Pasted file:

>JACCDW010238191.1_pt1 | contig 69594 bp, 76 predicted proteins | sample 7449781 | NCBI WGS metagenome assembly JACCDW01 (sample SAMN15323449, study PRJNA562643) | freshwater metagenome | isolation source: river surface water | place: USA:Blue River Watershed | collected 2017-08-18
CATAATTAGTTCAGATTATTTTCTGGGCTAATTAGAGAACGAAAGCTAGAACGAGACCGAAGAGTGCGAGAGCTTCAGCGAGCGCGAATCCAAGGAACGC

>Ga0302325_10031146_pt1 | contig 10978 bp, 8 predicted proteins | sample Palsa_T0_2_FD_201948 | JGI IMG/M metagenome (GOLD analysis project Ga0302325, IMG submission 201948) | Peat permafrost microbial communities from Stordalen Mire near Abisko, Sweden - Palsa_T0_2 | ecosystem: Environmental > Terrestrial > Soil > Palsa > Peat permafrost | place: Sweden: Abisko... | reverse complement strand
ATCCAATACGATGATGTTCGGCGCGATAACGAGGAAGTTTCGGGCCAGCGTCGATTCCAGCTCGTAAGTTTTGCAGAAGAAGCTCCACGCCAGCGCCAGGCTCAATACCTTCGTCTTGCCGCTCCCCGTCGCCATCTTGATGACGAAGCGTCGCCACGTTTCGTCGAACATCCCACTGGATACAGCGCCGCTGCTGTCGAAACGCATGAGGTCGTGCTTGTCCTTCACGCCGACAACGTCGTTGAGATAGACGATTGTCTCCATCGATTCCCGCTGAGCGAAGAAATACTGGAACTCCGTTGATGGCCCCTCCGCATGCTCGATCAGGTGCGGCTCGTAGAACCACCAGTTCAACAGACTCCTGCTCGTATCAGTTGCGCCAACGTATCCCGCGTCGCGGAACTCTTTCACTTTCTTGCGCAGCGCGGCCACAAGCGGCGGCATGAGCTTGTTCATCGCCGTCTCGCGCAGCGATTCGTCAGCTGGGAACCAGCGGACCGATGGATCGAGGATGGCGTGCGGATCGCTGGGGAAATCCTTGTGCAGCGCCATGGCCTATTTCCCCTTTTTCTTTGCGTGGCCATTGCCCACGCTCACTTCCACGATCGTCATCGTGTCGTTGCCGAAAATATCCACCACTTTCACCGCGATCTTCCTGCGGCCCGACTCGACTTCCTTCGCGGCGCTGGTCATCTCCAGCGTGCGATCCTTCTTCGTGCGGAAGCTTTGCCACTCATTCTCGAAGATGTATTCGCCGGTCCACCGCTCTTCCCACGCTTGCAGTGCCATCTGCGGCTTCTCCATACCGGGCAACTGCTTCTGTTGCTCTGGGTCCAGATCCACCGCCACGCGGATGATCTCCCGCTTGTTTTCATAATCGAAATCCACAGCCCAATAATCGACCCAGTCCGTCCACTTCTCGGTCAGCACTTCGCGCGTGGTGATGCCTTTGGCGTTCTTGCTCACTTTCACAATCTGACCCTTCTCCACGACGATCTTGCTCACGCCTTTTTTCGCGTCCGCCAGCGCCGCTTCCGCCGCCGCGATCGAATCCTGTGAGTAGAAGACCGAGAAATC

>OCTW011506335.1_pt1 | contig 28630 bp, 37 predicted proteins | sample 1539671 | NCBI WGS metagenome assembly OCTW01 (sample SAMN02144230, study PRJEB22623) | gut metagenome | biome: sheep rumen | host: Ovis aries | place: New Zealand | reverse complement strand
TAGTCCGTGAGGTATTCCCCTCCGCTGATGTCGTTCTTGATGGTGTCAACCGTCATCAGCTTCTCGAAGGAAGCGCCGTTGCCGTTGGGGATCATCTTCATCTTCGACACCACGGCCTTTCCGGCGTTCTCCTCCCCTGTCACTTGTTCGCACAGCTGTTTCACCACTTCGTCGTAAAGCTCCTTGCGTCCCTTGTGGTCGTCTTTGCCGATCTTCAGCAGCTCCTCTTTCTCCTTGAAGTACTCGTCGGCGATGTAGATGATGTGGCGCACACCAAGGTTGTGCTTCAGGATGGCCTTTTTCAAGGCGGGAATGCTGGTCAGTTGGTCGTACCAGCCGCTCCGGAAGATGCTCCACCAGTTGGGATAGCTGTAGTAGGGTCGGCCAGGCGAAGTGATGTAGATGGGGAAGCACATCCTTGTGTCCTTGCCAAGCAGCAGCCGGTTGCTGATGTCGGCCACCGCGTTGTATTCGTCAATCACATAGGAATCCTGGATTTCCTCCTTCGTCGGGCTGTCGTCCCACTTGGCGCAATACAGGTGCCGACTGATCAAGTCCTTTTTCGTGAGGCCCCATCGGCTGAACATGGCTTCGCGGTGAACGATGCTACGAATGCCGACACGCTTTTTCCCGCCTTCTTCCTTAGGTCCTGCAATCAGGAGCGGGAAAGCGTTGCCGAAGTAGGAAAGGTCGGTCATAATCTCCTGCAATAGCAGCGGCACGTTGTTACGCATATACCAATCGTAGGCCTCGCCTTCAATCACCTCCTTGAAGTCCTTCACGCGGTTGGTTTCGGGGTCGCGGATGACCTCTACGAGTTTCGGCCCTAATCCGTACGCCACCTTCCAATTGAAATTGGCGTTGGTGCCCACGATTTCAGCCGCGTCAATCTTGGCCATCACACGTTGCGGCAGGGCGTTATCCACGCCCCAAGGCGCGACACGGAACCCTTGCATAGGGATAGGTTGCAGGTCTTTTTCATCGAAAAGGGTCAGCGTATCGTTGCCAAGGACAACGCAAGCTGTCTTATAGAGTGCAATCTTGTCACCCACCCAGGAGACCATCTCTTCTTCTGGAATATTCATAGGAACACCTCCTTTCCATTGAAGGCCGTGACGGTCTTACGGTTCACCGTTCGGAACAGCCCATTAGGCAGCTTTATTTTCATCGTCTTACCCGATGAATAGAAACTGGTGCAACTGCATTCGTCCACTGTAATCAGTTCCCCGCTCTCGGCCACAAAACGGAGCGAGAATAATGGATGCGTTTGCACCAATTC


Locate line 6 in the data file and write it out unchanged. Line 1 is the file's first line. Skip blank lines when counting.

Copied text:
TAGTCCGTGAGGTATTCCCCTCCGCTGATGTCGTTCTTGATGGTGTCAACCGTCATCAGCTTCTCGAAGGAAGCGCCGTTGCCGTTGGGGATCATCTTCATCTTCGACACCACGGCCTTTCCGGCGTTCTCCTCCCCTGTCACTTGTTCGCACAGCTGTTTCACCACTTCGTCGTAAAGCTCCTTGCGTCCCTTGTGGTCGTCTTTGCCGATCTTCAGCAGCTCCTCTTTCTCCTTGAAGTACTCGTCGGCGATGTAGATGATGTGGCGCACACCAAGGTTGTGCTTCAGGATGGCCTTTTTCAAGGCGGGAATGCTGGTCAGTTGGTCGTACCAGCCGCTCCGGAAGATGCTCCACCAGTTGGGATAGCTGTAGTAGGGTCGGCCAGGCGAAGTGATGTAGATGGGGAAGCACATCCTTGTGTCCTTGCCAAGCAGCAGCCGGTTGCTGATGTCGGCCACCGCGTTGTATTCGTCAATCACATAGGAATCCTGGATTTCCTCCTTCGTCGGGCTGTCGTCCCACTTGGCGCAATACAGGTGCCGACTGATCAAGTCCTTTTTCGTGAGGCCCCATCGGCTGAACATGGCTTCGCGGTGAACGATGCTACGAATGCCGACACGCTTTTTCCCGCCTTCTTCCTTAGGTCCTGCAATCAGGAGCGGGAAAGCGTTGCCGAAGTAGGAAAGGTCGGTCATAATCTCCTGCAATAGCAGCGGCACGTTGTTACGCATATACCAATCGTAGGCCTCGCCTTCAATCACCTCCTTGAAGTCCTTCACGCGGTTGGTTTCGGGGTCGCGGATGACCTCTACGAGTTTCGGCCCTAATCCGTACGCCACCTTCCAATTGAAATTGGCGTTGGTGCCCACGATTTCAGCCGCGTCAATCTTGGCCATCACACGTTGCGGCAGGGCGTTATCCACGCCCCAAGGCGCGACACGGAACCCTTGCATAGGGATAGGTTGCAGGTCTTTTTCATCGAAAAGGGTCAGCGTATCGTTGCCAAGGACAACGCAAGCTGTCTTATAGAGTGCAATCTTGTCACCCACCCAGGAGACCATCTCTTCTTCTGGAATATTCATAGGAACACCTCCTTTCCATTGAAGGCCGTGACGGTCTTACGGTTCACCGTTCGGAACAGCCCATTAGGCAGCTTTATTTTCATCGTCTTACCCGATGAATAGAAACTGGTGCAACTGCATTCGTCCACTGTAATCAGTTCCCCGCTCTCGGCCACAAAACGGAGCGAGAATAATGGATGCGTTTGCACCAATTC